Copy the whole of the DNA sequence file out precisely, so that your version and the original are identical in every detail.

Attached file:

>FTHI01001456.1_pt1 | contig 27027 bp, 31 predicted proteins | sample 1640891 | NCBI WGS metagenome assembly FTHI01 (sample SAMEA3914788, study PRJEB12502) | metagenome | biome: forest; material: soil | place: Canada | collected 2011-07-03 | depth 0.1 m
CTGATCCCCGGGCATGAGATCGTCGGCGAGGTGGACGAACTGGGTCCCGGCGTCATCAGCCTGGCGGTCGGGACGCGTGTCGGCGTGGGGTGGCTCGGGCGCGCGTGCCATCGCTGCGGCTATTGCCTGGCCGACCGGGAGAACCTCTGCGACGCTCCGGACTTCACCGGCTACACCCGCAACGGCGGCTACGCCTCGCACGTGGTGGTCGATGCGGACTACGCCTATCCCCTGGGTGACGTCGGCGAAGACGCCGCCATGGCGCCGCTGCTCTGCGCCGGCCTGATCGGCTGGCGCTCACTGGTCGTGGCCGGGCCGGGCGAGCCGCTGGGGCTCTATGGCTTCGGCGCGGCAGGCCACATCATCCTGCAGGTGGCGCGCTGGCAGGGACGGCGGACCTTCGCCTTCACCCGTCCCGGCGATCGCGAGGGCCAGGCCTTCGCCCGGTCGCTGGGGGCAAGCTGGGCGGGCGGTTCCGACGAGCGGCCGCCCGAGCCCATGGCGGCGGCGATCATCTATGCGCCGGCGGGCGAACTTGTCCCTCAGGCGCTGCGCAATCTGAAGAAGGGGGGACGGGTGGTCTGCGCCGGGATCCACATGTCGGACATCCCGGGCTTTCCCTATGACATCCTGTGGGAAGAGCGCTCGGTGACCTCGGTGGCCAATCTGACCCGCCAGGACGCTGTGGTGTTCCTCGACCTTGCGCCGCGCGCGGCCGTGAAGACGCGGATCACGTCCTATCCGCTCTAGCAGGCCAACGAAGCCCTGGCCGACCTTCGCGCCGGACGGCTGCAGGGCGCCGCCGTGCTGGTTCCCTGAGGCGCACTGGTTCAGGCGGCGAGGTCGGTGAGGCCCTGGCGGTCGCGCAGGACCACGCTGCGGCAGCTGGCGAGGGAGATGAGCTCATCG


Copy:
>FTHI01001456.1_pt1 | contig 27027 bp, 31 predicted proteins | sample 1640891 | NCBI WGS metagenome assembly FTHI01 (sample SAMEA3914788, study PRJEB12502) | metagenome | biome: forest; material: soil | place: Canada | collected 2011-07-03 | depth 0.1 m
CTGATCCCCGGGCATGAGATCGTCGGCGAGGTGGACGAACTGGGTCCCGGCGTCATCAGCCTGGCGGTCGGGACGCGTGTCGGCGTGGGGTGGCTCGGGCGCGCGTGCCATCGCTGCGGCTATTGCCTGGCCGACCGGGAGAACCTCTGCGACGCTCCGGACTTCACCGGCTACACCCGCAACGGCGGCTACGCCTCGCACGTGGTGGTCGATGCGGACTACGCCTATCCCCTGGGTGACGTCGGCGAAGACGCCGCCATGGCGCCGCTGCTCTGCGCCGGCCTGATCGGCTGGCGCTCACTGGTCGTGGCCGGGCCGGGCGAGCCGCTGGGGCTCTATGGCTTCGGCGCGGCAGGCCACATCATCCTGCAGGTGGCGCGCTGGCAGGGACGGCGGACCTTCGCCTTCACCCGTCCCGGCGATCGCGAGGGCCAGGCCTTCGCCCGGTCGCTGGGGGCAAGCTGGGCGGGCGGTTCCGACGAGCGGCCGCCCGAGCCCATGGCGGCGGCGATCATCTATGCGCCGGCGGGCGAACTTGTCCCTCAGGCGCTGCGCAATCTGAAGAAGGGGGGACGGGTGGTCTGCGCCGGGATCCACATGTCGGACATCCCGGGCTTTCCCTATGACATCCTGTGGGAAGAGCGCTCGGTGACCTCGGTGGCCAATCTGACCCGCCAGGACGCTGTGGTGTTCCTCGACCTTGCGCCGCGCGCGGCCGTGAAGACGCGGATCACGTCCTATCCGCTCTAGCAGGCCAACGAAGCCCTGGCCGACCTTCGCGCCGGACGGCTGCAGGGCGCCGCCGTGCTGGTTCCCTGAGGCGCACTGGTTCAGGCGGCGAGGTCGGTGAGGCCCTGGCGGTCGCGCAGGACCACGCTGCGGCAGCTGGCGAGGGAGATGAGCTCATCG